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The contribution of bilberries to developing natural blue coloured food dye (Kaia Kukk)

Bilberries and bog bilberries (Vaccinium myrtillus and Vaccinium uliginosum) contain high levels of anthocyanins – the plant pigments that give flowers, fruits and some vegetables red, purple or blue colour. Anthocyanin rich plant parts have been historically used as natural food colourants and modifications to anthocyanin synthesis pathway have been used to breed flowers with wide spectrum of petal colouration. In addition, food industries are interested in developing natural-like anthocyanin based food dyes. Instead of chemical synthesis employing solvents and acid, and extraction from plant material, application of microorganisms for the production of anthocyanins has become a subject of research. Although, there has not been a break through yet, as the yields are not satisfactory.

As bilberries seem to be efficient in accumulating anthocyanins in the berries, I decided to look for genes that participate in anthocyanin synthesis in bilberry and bog bilberry in the hope of finding good candidates for generating a modified yeast strain capable of performing these synthesis steps. In 2021 the genome of bilberry was sequenced. It means that we can now compare the known sequences encoding the proteins that are responsible for anthocyanin synthesis in other plants with the genome of bilberry to find homologous sequences. Then, the bilberry berries are powdered in liquid nitrogen to extract RNA, synthesise complementary DNA and amplify the gene of interest. However, the genome of bog bilberry is not sequenced yet. In that case, first, conserved fragments of protein coding sequences are obtained which give the necessary information for catching the rest of the sequence. As a result, the full-length sequences encoding chalcone synthase, dihydroflavonol 4-reductase, anthocyanidin synthase, flavanone 3-hydroxylase and flavonoid 3′,5′-hydroxylase were obtained from bilberry and bog bilberry.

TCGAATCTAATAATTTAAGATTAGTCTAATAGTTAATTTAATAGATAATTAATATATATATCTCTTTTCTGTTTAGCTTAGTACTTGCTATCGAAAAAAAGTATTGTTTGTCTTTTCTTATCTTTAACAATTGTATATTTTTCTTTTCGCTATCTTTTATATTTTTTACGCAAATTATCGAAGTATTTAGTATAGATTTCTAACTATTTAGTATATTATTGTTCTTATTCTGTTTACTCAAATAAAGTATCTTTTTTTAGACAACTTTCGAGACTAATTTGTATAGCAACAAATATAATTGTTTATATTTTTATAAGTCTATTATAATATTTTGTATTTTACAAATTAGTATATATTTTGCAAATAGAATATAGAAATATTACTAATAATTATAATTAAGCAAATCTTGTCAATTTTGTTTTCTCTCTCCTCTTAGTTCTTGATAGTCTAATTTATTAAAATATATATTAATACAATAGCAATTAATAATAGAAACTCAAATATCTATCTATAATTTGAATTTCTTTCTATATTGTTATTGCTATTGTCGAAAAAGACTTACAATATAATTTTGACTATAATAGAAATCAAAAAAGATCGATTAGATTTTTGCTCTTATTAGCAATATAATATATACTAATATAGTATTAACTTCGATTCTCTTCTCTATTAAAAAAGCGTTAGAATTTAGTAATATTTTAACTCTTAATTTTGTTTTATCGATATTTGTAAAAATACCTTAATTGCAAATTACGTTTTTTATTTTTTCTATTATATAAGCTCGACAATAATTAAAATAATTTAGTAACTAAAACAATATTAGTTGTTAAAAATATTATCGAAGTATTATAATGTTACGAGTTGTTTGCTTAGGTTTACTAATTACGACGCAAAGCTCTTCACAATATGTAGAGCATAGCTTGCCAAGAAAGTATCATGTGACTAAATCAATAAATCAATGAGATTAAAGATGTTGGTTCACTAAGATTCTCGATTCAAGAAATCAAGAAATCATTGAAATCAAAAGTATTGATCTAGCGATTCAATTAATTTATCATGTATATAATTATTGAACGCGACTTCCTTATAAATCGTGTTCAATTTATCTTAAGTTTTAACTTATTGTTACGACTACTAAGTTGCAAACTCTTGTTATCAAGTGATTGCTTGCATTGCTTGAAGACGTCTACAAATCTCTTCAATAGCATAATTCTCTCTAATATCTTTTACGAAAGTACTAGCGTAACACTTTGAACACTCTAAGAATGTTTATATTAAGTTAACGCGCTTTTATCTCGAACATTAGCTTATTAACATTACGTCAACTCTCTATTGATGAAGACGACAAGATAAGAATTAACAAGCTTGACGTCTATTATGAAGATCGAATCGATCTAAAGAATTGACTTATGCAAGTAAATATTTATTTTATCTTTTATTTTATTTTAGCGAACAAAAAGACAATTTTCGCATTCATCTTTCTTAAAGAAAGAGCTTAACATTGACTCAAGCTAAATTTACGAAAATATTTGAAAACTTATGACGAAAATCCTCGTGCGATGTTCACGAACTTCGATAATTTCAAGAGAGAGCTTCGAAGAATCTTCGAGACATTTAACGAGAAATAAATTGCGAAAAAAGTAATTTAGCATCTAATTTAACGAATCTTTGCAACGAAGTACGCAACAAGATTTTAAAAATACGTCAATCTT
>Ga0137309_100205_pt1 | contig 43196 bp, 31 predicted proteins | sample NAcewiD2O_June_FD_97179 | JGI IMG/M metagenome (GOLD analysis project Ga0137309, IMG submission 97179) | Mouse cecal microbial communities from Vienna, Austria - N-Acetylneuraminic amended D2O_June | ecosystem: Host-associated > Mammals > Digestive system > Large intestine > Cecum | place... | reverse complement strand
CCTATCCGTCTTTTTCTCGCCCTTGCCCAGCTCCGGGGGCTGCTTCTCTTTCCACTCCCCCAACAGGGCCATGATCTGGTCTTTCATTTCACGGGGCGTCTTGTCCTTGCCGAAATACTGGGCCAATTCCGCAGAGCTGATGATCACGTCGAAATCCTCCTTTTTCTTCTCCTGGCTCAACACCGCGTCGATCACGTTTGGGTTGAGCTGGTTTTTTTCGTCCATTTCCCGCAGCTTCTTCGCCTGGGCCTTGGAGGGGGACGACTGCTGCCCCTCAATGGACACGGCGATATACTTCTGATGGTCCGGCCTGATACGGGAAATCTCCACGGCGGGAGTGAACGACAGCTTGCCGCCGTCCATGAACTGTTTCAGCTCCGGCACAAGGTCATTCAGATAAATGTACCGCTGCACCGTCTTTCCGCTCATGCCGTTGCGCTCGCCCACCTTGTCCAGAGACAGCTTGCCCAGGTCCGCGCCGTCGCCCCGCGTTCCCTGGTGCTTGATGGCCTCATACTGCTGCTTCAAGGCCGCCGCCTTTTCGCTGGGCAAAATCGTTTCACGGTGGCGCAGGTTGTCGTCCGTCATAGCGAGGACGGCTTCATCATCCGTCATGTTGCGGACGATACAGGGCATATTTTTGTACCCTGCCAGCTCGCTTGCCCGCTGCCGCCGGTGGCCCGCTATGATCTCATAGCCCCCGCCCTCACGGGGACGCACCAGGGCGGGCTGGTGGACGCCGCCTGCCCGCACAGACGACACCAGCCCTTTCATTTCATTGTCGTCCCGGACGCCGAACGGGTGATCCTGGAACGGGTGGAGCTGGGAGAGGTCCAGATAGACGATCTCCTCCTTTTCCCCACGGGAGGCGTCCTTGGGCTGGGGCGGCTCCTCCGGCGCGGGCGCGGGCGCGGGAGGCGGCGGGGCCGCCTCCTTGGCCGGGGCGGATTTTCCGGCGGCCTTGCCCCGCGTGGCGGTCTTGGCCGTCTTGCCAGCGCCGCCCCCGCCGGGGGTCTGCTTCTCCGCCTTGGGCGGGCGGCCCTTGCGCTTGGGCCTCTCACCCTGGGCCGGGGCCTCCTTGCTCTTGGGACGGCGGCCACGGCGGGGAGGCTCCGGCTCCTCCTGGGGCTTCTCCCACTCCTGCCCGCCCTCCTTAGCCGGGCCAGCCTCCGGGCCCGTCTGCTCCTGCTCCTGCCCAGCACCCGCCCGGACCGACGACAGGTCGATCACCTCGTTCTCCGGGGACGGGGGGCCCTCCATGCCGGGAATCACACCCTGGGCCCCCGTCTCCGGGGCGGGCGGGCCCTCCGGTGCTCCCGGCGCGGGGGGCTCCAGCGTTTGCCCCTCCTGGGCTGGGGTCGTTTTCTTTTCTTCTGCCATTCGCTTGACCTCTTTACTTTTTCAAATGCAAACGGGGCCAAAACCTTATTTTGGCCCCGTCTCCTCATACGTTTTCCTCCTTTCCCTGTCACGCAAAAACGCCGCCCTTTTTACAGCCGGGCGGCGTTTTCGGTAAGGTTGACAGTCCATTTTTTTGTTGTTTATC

The above described experimental work was carried out as part of the project “Optimization of novel plant derived enzyme expression in microorganisms for biotechnological application” (project no. The mentioned proteins from the anthocyanin synthesis pathway of bilberry and bog bilberry were introduced into the yeasts Saccharomyces cerevisiae and Pichia pastoris with the aim of future application in developing blue coloured food dyes. This work was supported by the European Regional Development Fund and was carried out at Latvian Biomedical Research and Study Centre in co-operation with the Department of Chemistry and Biotechnology of Tallinn University of Technology.

Ripe bilberries (Vaccinium myrtillus) are rich in anthocyanins, which also give the berries their characteristic blue colour.